Thursday, March 04, 2010

Nature Precedings as an Archiving Tool for ONS Solubility Book

The issue of archiving and citation is a topic that is usually raised whenever I give a talk about Open Notebook Science. We have recently tried to address this using several complementary strategies.

The publication of a book containing a snapshot of all the values obtained from the Open Notebook Science Solubility Challenge has turned out to be a convenient mechanism. By using LuLu, the book can be either downloaded for free as a PDF or ordered as a physical copy for just the printing and shipping charges.

However, Lulu does not have a convenient method of keeping track of different editions of the book and it is unclear how to best cite them.

Nature Precedings solves both of these problems quite nicely. I have uploaded the PDF of each book edition to NP and the versions are automatically linked to each other. In fact if you try to access an older edition, NP pops up a warning that a more recent version is available with the corresponding link (see image below).

Precedings also provides information about how to cite the document, including a DOI for each version. Unfortunately it appears that it can take some time for the DOIs to resolve. Links to different versions can also be formatted like this:
http://precedings.nature.com/documents/4243/version/1
http://precedings.nature.com/documents/4243/version/2
http://precedings.nature.com/documents/4243/version/3
Links to the Lulu version of each book are also provided, which is convenient for anyone who might want to order a physical copy.

At this time Precedings does not accept zip files containing the full archive of the source files for each book version - although a link to the archive is provided in the preface of the book. We have found that our library's DSpace repository is a convenient location for these.

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5 Comments:

At 10:15 AM, Blogger Egon Willighagen said...

Nice! Really happy to see how all these things get together!

 
At 12:35 PM, Anonymous Rich Apodaca said...

@Jean-Claude, interesting idea but I have to say I don't quite understand the 'why' part of it.

What do you see as the main advantages of a book like this over a well-crafted Web application? Not a general-purpose database like ChemSpider, but a Web application dedicated to helping chemists find and share solubility data.

A book is essentially a static view of the data. Once published, it's out of date. It can't be searched the way a Web application can. The reader is forced to use your index and can't create their own. The reader has no way of being informed of updates, revisions. Nor can the data contained in a book be filtered or processed with custom queries.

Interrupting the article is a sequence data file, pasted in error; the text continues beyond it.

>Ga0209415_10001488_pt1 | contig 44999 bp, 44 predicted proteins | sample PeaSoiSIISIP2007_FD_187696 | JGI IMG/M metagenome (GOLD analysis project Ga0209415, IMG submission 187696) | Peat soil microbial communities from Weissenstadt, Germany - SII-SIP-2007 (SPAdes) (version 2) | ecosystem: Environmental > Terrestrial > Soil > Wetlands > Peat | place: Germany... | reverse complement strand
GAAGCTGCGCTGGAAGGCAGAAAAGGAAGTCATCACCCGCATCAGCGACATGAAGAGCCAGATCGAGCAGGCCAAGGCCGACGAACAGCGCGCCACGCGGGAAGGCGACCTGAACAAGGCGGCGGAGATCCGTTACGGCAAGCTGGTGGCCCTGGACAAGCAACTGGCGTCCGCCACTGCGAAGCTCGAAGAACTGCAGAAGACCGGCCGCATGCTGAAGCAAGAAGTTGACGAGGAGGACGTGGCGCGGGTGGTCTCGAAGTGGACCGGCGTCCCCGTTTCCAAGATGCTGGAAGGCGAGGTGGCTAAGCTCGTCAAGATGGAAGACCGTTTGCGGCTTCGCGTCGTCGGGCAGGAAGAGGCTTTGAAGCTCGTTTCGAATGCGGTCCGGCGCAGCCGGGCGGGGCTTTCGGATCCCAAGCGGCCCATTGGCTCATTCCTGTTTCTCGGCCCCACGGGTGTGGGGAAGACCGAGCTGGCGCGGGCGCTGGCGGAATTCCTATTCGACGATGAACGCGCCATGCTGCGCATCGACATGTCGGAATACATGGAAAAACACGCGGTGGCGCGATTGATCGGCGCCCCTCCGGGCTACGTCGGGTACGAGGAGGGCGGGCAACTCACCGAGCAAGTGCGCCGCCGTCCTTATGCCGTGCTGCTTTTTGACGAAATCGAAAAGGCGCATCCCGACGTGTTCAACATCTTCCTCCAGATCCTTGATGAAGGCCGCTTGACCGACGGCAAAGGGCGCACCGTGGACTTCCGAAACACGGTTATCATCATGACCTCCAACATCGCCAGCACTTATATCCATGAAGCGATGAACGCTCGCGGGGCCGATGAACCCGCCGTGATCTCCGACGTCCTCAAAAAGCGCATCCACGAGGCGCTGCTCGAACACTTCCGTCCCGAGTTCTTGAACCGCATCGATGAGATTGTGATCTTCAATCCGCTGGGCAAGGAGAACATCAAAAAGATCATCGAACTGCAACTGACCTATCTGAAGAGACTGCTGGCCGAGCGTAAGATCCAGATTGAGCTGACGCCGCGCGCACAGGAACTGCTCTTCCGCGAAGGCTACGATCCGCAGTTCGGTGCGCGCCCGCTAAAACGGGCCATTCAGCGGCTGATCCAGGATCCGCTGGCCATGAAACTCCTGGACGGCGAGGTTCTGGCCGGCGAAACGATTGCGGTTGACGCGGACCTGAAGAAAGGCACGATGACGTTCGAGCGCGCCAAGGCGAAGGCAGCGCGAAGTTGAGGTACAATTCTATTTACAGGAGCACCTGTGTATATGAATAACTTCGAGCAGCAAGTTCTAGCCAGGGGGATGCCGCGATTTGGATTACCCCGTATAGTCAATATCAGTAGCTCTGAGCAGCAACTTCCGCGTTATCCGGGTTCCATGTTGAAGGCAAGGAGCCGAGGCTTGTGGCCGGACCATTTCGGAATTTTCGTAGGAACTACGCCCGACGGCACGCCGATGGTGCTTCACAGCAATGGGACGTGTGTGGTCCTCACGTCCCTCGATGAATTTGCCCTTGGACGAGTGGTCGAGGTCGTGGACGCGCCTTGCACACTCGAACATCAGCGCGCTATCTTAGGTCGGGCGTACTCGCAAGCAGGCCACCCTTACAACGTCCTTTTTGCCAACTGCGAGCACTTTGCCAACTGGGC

My offer still stands to help you create _the_ Web source for solubility data :). Alternatively, I'd be interested in more detail on the motivation behind the book project - I just don't get it.

 
At 1:08 PM, Blogger Jean-Claude Bradley said...

Rich - it isn't a question of choosing between a book or a database - we use both. We have a number of ways of querying the database (see top of page) and if you would like to contribute another that could be useful.

The book version has been useful in a number of situations. We keep a copy in the lab and that is often more convenient then doing a search on the computer. The students appreciate something concrete where they are co-authors with accompanying photo and bio which they can take with them.

The book is also tied to a snapshot of all the data and source files, which comes in handy for citing a specific version. If any numbers are corrected or added in the future one can always access the state of the database at the time when the citation was made.

 
At 4:11 PM, Blogger Hiro Sheridan said...

Rich,

I see two main uses for the book.

First, you can cite it because it has an ISBN, the real-time numbers change every now and again, so here I see the static nature of the book as an advantage.

Second, I see it as part of the archiving project. A permanent record, that will be on our university library shelves.

Your points are of course all valid, that the data is most useful when available from a real-time machine readable web service. I couldn't agree more.

I see the book as complimentary to this.

 
At 1:51 PM, Anonymous Rich Apodaca said...

@Jean-Claude and Hiro, thanks for the info. I think I'll offer some follow-up questions/comments as a blog post.

 

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